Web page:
Dr Hart was the first doctor in Australia to be trained and registered with Dr Mark Gordon's Millennium - Traumatic Brain Injury Network.

Dr Hart has advanced diagnostic and treatment skills in identifying the underlying damage and remediating the causes of traumatic brain injury. Drugs provide poor symptom control, and usually cause more symptoms (requiring more drugs) than they treat in traumatic brain injury.

The H.A.R.T. Clinic donates its services for free to veterans who sustained a traumatic brain injury whilst in the line of duty. The only costs are for blood tests (bulk-billed) and supplements / medications (at cost).

The prevention of physical trauma to your brain is much more effective than cure. However, reducing the resulting neuro-inflammation and replacing the missing neuro-steroid hormones (made in the brain) and neuro-active steroid hormones (made outside the brain, but affecting brain health) can cause amazing changes in the brain function, and therefore the life, of people with traumatic brain injury.

Blows to the body can transmit forces into the brain and cause damage without direct head contact i.e. falls, concussive forces from explosions, shooting a gun. 

Energy waves from explosions (which travel faster than sound) cause tiny bubbles, or 'microcavitations' to form, pop, and disappear so quickly that they can’t be detected by brain-imaging—but can seriously unbalance an array of cellular pathways. 

Often, there is both primary and secondary injury. Primary injury occurs at the time of injury and is considered irreversible. However, complex secondary mechanisms affect the delayed progression of brain damage. One secondary process potentially promoting latent neuronal death is post-traumatic inflammation, which increases blood-brain barrier permeability, resulting in cerebral edema, intracranial pressure, and neuronal dysfunction.

The brain has the consistency of toothpaste, and is housed within a rigid bony skull. The lower surface of the skull cavity, upon which the brain sits, has many sharp ridges. The  small pituitary gland sits in a bony cup underneath the brain, and is connected by a narrow stalk to the hypothalamus. The hypothalamus instructs the pituitary when and how much hormone to release. These messages are relayed by nerves and blood vessels that travel from the hypothalamus to the pituitary gland via the pituitary stalk. When the skull moves rapidly, the soft brain is stretched and compressed and dragged over these basal ridges, the pituitary stalk is stretched, and different regions within the brain are variously stretched and compressed. When nerves are stretched 5%, the cell membrane is broken, and cell contents can leak out. This will usually repair. If nerves are stretched 10%, the cytoskeleton within the nerve is damaged, leading to permanent cell dysfunction. If the nerve is stretched 20%, the cell is torn and often dies, releasing more cell contents into the fluid between the brain cells. Stretching brain blood vessels will lead to small tears and bleeding. The blood is broken down and removed, but residual iron molecules can remain. The nerve and blood vessel damage releases cell contents that the immune system, appropriately, interpretes as needing an inflammatory response to remove and heal. The iron acts as a free radical generator. The direct physical impact with the skull, or indirect forces transmitted through the body to the skull, or from concussive energy waves from a nearby explosion, cause nerve and blood vessel damage. The end result is inflammation and oxidative stress that causes more cell damage, perpetuating the process. Over time, continuing neuro-inflammation causes accumulating cell dysfunction and death, leading to many different symptoms:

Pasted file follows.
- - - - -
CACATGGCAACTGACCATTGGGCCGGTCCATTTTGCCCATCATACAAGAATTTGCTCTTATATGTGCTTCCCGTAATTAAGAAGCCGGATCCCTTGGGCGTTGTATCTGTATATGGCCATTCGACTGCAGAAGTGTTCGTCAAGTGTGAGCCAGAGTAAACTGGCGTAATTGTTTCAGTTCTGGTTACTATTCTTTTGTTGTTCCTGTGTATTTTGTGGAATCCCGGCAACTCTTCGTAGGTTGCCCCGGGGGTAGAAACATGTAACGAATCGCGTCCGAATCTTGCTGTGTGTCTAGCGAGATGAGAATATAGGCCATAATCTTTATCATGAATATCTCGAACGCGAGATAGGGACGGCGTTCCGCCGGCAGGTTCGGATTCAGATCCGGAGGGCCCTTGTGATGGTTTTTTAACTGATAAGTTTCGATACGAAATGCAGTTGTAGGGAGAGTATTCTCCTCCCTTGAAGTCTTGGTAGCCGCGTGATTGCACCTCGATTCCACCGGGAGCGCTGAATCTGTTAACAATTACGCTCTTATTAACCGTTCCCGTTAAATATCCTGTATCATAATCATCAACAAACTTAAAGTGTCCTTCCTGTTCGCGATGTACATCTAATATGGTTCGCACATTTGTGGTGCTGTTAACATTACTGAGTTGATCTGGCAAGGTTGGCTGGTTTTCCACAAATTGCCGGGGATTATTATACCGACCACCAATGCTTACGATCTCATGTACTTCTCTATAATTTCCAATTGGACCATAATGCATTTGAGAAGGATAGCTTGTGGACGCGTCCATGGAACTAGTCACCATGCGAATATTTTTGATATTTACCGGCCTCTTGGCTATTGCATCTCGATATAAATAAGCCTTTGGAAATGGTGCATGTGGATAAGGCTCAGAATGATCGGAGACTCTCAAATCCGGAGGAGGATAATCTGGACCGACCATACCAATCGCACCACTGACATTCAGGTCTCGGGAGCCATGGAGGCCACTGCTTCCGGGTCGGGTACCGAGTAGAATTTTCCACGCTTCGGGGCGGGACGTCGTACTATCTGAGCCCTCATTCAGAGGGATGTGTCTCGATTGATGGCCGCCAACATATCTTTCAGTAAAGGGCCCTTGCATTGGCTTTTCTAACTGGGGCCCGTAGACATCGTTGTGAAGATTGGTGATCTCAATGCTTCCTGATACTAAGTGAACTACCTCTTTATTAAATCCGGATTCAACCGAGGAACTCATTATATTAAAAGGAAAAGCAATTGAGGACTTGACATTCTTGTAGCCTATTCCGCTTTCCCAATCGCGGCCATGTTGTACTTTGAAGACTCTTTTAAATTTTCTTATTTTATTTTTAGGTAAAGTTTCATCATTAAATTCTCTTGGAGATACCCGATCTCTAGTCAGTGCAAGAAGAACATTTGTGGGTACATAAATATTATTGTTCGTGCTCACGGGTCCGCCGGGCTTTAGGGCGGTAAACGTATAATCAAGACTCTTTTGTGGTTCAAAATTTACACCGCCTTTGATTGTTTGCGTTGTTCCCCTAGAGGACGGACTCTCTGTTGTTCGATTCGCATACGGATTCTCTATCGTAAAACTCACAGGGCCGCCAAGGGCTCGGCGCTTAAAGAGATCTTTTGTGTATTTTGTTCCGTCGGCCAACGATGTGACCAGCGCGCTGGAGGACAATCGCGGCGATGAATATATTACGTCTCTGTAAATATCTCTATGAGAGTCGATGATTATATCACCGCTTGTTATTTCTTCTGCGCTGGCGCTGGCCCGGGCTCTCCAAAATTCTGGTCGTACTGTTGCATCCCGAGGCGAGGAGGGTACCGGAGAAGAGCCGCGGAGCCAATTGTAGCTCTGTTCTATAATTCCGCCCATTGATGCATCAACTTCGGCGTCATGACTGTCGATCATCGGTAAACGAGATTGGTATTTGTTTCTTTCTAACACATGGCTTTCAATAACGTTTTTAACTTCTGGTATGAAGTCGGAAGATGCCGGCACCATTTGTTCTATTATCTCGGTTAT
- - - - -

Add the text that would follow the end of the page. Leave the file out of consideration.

• Depression
  • Outbursts of anger
  • Anxiety
  • Mood swings
  • Memory loss
  • Inability to concentrate
  • Learning disabilities
  • Sleep deprivation
  • Increased risk for heart attacks
  • Strokes
  • High blood pressure
  • Diabetes
  • Loss of libido
  • Menstrual irregularities
  • Premature menopause
  • Obesity
  • Loss of lean body mass
  • Muscular weakness